NEWS10 March 2020

Doubt my data: fake news and bogus data is giving research a bad name

Behavioural science Data analytics Impact 2020 News

UK – Society’s future rests on the ability to sort the factual wheat from a fake news chaff with bogus data giving market research a bad name, according to Tom Ewing, founder of consultancy Wordbeast, speaking at Impact 2020.

Tom Ewing_Crop

In a main stage session, Ewing wanted to test whether researchers were immune to outlandish claims in a Call My Bluff-style gameshow. 

“The environment is contaminated by fake news and bogus research,” he said, citing a recent example around Corona beer. It was widely reported that 38% of American beer drinkers no longer buy the brand since the Coronavirus outbreak. 

Yet the reality was that 38% of US beer drinkers had never drunk Corona: those who did but no longer would, was a more sedate 4%. “It is giving research a bad name,” said Ewing.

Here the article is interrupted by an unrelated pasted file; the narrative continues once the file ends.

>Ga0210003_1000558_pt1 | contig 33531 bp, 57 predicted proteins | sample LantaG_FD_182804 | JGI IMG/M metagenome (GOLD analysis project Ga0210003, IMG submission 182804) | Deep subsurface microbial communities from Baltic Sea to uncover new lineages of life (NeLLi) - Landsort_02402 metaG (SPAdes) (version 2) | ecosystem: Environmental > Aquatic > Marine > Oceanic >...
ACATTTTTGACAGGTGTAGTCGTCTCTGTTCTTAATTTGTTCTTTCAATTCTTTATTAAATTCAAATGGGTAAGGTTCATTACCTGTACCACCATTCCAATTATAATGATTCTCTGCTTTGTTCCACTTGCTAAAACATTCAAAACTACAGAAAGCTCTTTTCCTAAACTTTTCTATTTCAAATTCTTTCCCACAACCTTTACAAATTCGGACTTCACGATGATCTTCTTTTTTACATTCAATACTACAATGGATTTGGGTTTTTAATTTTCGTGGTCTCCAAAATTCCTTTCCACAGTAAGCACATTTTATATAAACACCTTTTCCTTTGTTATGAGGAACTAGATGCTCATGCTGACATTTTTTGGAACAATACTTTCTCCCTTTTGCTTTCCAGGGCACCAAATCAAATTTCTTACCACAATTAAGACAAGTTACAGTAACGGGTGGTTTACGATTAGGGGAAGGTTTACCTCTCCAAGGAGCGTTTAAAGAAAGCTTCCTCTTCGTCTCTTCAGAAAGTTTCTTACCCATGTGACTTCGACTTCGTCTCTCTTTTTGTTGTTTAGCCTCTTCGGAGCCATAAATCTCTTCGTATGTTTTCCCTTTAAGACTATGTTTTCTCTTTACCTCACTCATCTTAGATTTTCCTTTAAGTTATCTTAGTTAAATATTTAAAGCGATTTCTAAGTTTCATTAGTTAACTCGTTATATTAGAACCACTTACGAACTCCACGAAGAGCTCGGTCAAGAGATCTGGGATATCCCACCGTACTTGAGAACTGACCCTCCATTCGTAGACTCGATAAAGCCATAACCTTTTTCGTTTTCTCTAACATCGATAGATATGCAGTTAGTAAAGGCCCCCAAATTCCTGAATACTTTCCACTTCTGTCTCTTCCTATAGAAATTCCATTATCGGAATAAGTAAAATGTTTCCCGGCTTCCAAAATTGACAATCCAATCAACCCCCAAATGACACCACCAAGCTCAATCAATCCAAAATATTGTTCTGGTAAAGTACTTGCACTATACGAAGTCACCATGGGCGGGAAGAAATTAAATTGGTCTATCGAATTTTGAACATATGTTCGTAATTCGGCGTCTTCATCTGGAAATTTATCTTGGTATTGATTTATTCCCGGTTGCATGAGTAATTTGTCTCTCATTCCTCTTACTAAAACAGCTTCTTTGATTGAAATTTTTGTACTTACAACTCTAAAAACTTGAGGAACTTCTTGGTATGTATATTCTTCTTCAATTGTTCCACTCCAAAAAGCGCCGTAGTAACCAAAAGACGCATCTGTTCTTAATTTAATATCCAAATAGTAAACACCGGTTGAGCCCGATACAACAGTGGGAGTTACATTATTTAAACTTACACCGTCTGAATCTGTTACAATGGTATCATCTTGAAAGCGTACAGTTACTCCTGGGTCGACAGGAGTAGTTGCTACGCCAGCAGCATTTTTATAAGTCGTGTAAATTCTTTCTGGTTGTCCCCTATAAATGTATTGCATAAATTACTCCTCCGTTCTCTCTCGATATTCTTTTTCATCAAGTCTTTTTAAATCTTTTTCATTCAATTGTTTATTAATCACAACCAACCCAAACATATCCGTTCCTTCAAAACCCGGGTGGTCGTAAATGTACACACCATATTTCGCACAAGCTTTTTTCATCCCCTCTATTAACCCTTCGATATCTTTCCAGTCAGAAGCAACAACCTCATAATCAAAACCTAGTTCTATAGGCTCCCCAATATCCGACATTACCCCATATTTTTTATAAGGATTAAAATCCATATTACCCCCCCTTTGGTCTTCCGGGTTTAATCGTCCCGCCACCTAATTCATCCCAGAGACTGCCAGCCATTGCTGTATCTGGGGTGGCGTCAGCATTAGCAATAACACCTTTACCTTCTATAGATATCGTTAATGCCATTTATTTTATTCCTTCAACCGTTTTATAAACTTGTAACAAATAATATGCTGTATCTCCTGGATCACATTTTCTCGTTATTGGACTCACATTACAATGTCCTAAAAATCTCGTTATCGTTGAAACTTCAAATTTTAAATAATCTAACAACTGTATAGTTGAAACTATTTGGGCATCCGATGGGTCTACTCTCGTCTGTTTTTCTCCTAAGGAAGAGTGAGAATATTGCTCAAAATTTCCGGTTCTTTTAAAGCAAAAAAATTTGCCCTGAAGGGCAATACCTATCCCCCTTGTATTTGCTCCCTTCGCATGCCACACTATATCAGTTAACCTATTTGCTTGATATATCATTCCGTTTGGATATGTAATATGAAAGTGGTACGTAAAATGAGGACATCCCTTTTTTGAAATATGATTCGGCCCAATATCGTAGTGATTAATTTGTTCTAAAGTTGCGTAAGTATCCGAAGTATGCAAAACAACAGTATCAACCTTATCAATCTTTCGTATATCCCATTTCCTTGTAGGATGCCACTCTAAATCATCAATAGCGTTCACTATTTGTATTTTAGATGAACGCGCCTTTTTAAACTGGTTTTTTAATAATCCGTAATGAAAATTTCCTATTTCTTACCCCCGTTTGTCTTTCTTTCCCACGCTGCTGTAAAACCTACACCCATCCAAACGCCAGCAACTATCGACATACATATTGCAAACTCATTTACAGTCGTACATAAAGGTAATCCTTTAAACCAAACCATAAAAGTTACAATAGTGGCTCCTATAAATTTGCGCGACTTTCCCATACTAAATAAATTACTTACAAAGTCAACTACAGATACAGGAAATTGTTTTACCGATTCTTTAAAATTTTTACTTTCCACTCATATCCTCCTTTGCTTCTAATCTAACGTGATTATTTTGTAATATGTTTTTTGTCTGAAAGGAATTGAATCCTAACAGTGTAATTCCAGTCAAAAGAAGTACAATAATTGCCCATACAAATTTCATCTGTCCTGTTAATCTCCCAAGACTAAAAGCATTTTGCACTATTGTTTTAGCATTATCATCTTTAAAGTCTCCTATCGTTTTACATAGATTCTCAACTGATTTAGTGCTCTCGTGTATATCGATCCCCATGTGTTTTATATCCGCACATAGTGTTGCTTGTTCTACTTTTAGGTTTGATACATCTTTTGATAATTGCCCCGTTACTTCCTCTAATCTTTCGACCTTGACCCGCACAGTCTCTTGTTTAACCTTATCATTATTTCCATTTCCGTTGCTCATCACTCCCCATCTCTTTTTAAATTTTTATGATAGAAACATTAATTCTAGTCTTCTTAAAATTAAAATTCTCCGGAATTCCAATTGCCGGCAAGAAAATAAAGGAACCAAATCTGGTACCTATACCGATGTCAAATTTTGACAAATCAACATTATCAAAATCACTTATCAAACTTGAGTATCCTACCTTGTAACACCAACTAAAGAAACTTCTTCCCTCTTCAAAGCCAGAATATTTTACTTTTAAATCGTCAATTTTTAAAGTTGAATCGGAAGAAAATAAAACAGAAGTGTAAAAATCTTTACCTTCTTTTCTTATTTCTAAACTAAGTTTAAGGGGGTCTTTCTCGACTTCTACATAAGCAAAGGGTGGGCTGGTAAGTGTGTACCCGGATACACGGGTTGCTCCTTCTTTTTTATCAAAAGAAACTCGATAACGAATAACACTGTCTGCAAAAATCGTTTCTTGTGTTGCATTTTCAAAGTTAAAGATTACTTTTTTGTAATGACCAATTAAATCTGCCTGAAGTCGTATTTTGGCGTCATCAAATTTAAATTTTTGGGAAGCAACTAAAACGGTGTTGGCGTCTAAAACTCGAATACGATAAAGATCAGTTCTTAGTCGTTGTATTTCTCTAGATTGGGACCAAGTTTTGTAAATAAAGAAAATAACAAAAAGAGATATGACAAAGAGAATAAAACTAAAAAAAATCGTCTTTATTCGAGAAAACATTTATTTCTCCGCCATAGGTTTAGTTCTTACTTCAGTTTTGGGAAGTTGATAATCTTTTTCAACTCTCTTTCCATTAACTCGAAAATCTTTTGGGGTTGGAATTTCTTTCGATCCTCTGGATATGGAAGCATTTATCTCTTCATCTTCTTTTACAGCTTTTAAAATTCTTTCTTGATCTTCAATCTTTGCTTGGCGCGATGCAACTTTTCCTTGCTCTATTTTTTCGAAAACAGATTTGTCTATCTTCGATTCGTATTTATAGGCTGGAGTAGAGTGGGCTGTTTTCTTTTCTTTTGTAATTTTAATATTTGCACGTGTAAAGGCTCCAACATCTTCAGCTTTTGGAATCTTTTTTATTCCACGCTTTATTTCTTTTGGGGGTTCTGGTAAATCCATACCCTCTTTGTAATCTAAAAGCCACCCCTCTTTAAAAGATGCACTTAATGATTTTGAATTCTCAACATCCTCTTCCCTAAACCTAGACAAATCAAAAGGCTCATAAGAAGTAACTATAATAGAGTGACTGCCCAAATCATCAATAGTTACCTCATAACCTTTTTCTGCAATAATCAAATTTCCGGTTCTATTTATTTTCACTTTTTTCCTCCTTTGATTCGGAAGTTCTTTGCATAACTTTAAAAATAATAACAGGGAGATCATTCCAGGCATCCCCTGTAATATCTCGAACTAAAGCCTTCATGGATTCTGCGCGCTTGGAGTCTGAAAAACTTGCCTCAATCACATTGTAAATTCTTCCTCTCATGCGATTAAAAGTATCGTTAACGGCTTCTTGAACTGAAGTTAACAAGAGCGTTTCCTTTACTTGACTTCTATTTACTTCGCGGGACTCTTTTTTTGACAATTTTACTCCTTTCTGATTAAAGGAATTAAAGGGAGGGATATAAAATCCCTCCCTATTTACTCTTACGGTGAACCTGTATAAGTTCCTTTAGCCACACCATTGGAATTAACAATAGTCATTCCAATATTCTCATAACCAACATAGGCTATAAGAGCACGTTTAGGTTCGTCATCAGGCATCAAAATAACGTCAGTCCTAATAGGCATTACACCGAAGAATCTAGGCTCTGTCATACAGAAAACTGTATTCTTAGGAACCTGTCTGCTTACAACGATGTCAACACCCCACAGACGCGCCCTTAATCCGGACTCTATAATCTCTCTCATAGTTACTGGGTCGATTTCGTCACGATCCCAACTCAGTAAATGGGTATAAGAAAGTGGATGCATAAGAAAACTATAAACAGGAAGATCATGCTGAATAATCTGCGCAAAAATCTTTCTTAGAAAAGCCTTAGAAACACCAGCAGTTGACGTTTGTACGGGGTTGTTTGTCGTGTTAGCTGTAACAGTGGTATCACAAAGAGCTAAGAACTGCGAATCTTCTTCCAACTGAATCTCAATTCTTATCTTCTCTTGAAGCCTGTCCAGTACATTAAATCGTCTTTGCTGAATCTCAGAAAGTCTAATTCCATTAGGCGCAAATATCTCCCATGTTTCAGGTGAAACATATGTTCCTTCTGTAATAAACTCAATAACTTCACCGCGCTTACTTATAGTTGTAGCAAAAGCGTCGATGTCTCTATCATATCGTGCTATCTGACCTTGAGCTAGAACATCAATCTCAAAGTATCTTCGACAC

Panellists Danielle Todd, account director at We Are Relish, Joe Glassfield, behavioural scientist at Corporate Culture and Lucy Davison, founder, Keen as Mustard Marketing each delivered an ‘insight’ to the audience across Generation Z, brand purpose, sustainability and behavioural science. Only one of the three insights on each topic was correct; the others were either made up or disproved. 

Said Ewing: “The lesson is to be mistrustful about stories. Most of the ‘lies’ we presented sound credible because they fit in to a narrative we want to believe. That is valuable in its own way but that is marketing, not a market research, area.”

He cautioned:  “Market research should be about what is actually true and interesting, rather that what we would like to be true and interesting.”